What would you have said 10 years ago if someone told you that someday Patchogue would be a center of the arts, entertainment and dining?
A polite reply would have been a guffaw. Which makes what's happened in the village a bit of a miracle.
A decade ago, Patchogue was dying. Nearly half of its commercial space was vacant. Swezey's, its iconic department store, had closed. Blight abounded. There was no energy and no foot traffic.
Now? The bustle is back. People are flocking to the village to live, eat and be entertained, and the vacancy rate is 5 percent.
There are clear lessons in this for the rest of Long Island.
Turnarounds don't just happen. They require political leaders not afraid to be bold, residents ready for something different, and sewers to accommodate the construction needed to produce change. Patchogue had all three. Now it's a model for how to eliminate blight, grow a tax base, create jobs and build community pride.
Patchogue has succeeded so wildly that some people say the village now has a parking problem. Mayor Paul Pontieri scoffs at that. A parking problem, he says, is when no one is parking.
Housing has been the key. Since Pontieri became mayor in 2004, the village has worked with developers and Suffolk County officials to build several major projects within easy walking distance of downtown. The nature of the projects is important. They include town houses and apartments -- a healthy portion of them affordable. And to generate the foot traffic businesses crave, they are more dense than what many people are used to. But the density produced little controversy.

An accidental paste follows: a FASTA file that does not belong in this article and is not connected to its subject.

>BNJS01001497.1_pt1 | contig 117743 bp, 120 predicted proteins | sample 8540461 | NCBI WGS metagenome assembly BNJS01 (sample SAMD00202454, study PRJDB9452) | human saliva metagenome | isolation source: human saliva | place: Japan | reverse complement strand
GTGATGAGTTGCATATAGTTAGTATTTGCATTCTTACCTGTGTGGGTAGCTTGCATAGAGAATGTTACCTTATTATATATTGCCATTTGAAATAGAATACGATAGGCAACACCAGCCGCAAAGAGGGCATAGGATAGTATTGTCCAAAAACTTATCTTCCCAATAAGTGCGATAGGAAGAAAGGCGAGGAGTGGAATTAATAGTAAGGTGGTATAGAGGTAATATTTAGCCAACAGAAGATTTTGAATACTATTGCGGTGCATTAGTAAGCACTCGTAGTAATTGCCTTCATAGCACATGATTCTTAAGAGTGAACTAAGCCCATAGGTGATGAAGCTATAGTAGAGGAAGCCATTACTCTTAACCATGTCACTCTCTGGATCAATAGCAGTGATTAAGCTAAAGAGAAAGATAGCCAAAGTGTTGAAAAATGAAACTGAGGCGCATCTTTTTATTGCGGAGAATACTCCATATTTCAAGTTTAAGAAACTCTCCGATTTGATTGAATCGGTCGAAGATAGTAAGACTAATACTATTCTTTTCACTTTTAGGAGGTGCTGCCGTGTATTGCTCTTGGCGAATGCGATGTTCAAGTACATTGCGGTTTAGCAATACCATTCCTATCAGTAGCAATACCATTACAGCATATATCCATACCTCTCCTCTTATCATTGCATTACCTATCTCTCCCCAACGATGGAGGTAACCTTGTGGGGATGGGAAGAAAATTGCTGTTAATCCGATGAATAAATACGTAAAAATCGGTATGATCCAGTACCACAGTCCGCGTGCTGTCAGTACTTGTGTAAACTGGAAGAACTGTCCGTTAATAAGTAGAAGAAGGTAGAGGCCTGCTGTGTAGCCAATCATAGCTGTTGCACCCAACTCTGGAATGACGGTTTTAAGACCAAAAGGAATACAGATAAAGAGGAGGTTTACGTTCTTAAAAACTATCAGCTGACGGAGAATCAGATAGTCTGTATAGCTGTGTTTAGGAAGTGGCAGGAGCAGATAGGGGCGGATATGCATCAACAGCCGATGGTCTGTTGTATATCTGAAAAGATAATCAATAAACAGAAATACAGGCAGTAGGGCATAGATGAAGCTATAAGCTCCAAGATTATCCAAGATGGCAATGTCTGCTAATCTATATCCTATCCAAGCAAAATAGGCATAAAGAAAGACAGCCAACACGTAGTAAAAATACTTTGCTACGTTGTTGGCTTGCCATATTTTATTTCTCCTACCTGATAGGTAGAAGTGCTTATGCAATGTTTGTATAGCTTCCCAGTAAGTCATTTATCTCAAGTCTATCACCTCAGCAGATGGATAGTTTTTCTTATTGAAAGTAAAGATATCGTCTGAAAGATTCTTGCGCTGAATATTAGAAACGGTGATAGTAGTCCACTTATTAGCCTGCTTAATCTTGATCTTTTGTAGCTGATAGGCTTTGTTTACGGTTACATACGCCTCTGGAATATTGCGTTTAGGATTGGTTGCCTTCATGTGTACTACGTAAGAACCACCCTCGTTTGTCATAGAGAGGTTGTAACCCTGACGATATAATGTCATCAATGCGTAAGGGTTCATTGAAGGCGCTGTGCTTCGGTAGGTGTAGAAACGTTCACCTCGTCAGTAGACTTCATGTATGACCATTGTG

"Density is a product of design," Pontieri said. "People don't care as much about the numbers if they like the look and feel."
That's what officials emphasized on each project -- including Copper Beech, the town house development that got the ball rolling; New Village, the $100 million apartment-retail-office complex now coming on line; and Riverwalk, the condominiums being built on the village's west side.
Patchogue succeeded by defying the Long Island development trifecta: We don't like rentals, we don't like affordable housing and we don't like density.
Other communities like Westbury, Riverhead and Farmingdale are pursuing similar strategies. Larger and more transformative projects -- the Ronkonkoma Hub, Wyandanch Rising -- are in the pipeline.
Some say these developments destroy Long Island's suburban way of life. Nonsense. Places like Patchogue preserve that way of life.
They re-energize downtowns while leaving alone our vast tracts of single-family homes. They help us retain our young people, the ones who someday will buy those single-family homes, and provide landing spots for older homeowners who want to downsize.
Just look at who's moving into New Village in Patchogue. Half are ages 25 to 34. One-quarter are over 60. And some are Long Islanders returning from Florida and the Carolinas.
If you don't like these developments, don't move there. No one is forcing you to go. But don't make the mistake of believing everybody else is just like you. Long Islanders are tremendously diverse in ages, interests and finances. We need a similar diversity of housing.
The more we succeed at providing that, the more we prosper. Fall short and we'll die. Like Patchogue almost did.
Michael Dobie is a member of the Newsday editorial board.